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Jonathan RozenblitTechnology AdvisorMicrosoft Canada
Stephen IbarakiIndustry AnalystFCIPS, I.S.P., ITCP/IP3P, DFNPA, CNP, FGITCA, MVP
This is the next blog in the continuing series of interviews with top-echelon and renowned professionals. In this blog, I interview Dr. Yan Xu, a world-renowned researcher and educational leader.
Enjoy! Stephen Ibaraki, FCIPS, I.S.P., MVP
About Dr. Yan Xu Yan Xu, Ph.D., is a Research Program Manager in External Research & Programs (formerly University Relations) at Microsoft Research, Redmond WA, USA.
Yan joined Microsoft Research in March 2006. Her research has been focused on exploring technologies and pedagogical strategies that facilitate and enhance interdisciplinary computational education and computational thinking. She is responsible for the Computational Education for Scientists program, which enables collaborations with academia for infusing computational thinking into science education to create tomorrow's scientists. Yan is also responsible for applying Microsoft Phoenix technology to computer science education as part of the Phoenix Academic Program.
Yan has over ten years experience working in the software industry. Prior to joining Microsoft Research, she worked for several startup software companies as a senior software architect. She also served as a principle member of the W3C XML Protocol working group. Yan received her Ph.D. in Physics from McGill University, Canada.
What is McGill doing in this area?
McGill is undertaking a number of innovative programs. Yan talked about them after the podcast and we talked about doing a follow-up with McGill. I'll check with Yan and see if she can provided added insight.
Thank you for the question.
Are there any plans to take this to Asia?
Dr. Renee Sieber, a true interdisciplinary researcher/educator at McGill, attended CEfS2007 (see http://research.microsoft.com/workshops/CEfS2007) last year and contributed a great deal at the all-hands-on workshop. After that, Renee connected with Dr. Sue Whitesides, Director of the School of Computer Science at McGill. Sue and Renee came up with a creative format of enabling active communication and engagement among researchers from various disciplines at McGill: they host a "TAG party" every month or so. The next TAG party is on April 14, which is sponsored by Microsoft.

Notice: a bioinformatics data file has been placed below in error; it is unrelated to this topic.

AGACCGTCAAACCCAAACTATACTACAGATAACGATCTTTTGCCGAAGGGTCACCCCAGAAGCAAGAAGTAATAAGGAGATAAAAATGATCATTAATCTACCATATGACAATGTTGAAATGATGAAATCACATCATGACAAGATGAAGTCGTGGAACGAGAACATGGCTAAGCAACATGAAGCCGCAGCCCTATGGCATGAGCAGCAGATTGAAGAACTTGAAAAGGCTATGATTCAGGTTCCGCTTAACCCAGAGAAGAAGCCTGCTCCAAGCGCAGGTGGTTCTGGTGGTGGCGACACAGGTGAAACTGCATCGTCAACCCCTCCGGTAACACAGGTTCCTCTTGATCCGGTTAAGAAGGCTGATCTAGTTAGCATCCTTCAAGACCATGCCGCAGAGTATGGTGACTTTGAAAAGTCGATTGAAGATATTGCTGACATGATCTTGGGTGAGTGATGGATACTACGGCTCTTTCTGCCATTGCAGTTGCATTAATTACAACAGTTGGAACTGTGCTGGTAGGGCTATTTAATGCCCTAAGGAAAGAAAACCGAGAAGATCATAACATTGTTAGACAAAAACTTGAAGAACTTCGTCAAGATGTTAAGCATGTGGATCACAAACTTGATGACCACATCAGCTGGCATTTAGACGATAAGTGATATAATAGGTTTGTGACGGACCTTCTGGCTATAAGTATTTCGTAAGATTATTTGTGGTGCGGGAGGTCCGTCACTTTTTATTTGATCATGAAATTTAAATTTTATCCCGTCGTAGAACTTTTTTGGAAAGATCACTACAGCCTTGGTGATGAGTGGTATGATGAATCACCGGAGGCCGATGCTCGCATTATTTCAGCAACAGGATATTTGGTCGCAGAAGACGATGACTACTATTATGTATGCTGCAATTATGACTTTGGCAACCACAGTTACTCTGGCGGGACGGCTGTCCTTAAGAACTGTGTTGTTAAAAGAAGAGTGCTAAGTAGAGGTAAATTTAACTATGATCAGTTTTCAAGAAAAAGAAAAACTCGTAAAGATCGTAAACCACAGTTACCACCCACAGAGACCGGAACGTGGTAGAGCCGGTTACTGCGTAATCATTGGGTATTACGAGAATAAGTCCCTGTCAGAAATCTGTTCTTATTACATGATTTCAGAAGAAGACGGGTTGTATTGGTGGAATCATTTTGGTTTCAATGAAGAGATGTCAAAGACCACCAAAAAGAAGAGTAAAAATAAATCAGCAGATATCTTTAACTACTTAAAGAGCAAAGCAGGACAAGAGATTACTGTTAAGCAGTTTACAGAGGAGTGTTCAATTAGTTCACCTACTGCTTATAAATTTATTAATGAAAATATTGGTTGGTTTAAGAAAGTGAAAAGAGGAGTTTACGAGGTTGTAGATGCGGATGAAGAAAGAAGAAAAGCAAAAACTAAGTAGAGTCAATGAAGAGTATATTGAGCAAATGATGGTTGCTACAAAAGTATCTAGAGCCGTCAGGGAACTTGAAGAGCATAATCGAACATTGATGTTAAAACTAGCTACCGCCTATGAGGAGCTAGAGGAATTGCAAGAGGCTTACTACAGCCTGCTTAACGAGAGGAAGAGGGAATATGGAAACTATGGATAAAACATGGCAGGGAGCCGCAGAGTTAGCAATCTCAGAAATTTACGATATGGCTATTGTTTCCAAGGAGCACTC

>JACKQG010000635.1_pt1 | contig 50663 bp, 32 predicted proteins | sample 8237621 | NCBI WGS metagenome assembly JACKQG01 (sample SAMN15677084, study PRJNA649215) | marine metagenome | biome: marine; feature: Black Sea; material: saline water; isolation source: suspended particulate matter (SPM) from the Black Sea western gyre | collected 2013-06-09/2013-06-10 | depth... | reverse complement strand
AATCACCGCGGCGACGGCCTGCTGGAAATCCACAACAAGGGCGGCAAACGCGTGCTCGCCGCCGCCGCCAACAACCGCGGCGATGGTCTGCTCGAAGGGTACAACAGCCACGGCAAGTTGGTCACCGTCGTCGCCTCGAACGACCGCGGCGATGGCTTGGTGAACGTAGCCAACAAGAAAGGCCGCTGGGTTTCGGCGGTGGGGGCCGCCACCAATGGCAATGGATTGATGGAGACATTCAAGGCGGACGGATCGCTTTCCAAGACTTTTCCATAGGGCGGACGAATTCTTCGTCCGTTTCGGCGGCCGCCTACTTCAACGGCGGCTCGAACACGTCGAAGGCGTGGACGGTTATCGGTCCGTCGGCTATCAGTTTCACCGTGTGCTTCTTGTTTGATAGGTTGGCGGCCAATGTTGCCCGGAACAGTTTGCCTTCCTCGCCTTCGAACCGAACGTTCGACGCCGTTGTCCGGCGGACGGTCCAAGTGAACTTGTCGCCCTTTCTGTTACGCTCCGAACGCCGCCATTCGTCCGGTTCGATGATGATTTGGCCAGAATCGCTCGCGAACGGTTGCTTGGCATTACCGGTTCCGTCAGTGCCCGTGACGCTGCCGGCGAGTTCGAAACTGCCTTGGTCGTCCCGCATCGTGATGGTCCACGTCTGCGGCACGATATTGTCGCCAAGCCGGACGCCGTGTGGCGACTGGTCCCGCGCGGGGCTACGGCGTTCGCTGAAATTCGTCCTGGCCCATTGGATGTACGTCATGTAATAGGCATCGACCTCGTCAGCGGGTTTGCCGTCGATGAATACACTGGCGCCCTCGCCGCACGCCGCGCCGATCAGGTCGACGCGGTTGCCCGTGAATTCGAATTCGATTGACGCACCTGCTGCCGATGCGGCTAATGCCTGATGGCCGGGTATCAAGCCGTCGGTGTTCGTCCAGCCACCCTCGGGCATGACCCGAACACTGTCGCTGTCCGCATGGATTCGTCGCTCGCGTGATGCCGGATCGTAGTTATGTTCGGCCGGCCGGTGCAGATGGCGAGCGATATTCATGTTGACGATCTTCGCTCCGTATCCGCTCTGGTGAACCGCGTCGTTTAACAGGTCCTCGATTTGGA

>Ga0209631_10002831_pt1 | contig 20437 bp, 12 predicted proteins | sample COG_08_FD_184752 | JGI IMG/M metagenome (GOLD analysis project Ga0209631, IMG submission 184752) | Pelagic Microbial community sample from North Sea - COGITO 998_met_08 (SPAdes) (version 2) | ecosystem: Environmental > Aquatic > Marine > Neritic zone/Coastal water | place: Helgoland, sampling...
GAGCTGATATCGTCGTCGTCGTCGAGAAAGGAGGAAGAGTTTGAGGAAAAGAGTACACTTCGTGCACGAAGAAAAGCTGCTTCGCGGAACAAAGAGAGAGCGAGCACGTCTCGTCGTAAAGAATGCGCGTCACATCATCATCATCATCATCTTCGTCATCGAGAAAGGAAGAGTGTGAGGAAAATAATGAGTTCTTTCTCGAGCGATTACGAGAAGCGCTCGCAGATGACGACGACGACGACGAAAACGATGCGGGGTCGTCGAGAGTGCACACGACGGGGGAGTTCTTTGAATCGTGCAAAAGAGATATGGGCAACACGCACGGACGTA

The "TAG party" is part of the research project that Sue is currently collaborating with CEfS at Microsoft Research.
Dr. Erica Besso, the Research Innovation Officer at the Faculty of Science of McGill, was the one who connected me with Renee, Sue, and others at McGill. With the support and guidance from Dr. Whitesides and Dr. Besso, McGill and Microsoft Research are working together on establishing computational interdisciplinary collaborations with researchers and educators in Computer Science, Chemistry, Physics, and potentially Social Science.
Thank you for the question. Please feel free to contact us at firstname.lastname@example.org.
The status of computational education for scientists varies from country to country and from culture to culture. Therefore, at this early stage, our proof of concept are mainly done by focusing on the universities in the states.
The CEfS program is however designed to serve the academic community worldwide. We plan to invite thought leaders in this area from Asia to join us at the next annual workshop, CEfS2008 and go from there. Details of CEfS2008 will come soon on our Website.
Your question is greatly appreciated. Thanks.
EI, I talked with Yan about this and she indicated she will be responding. Thank you for your question.
Yan, I do appreciate you taking the time to provide ready reponses to questions.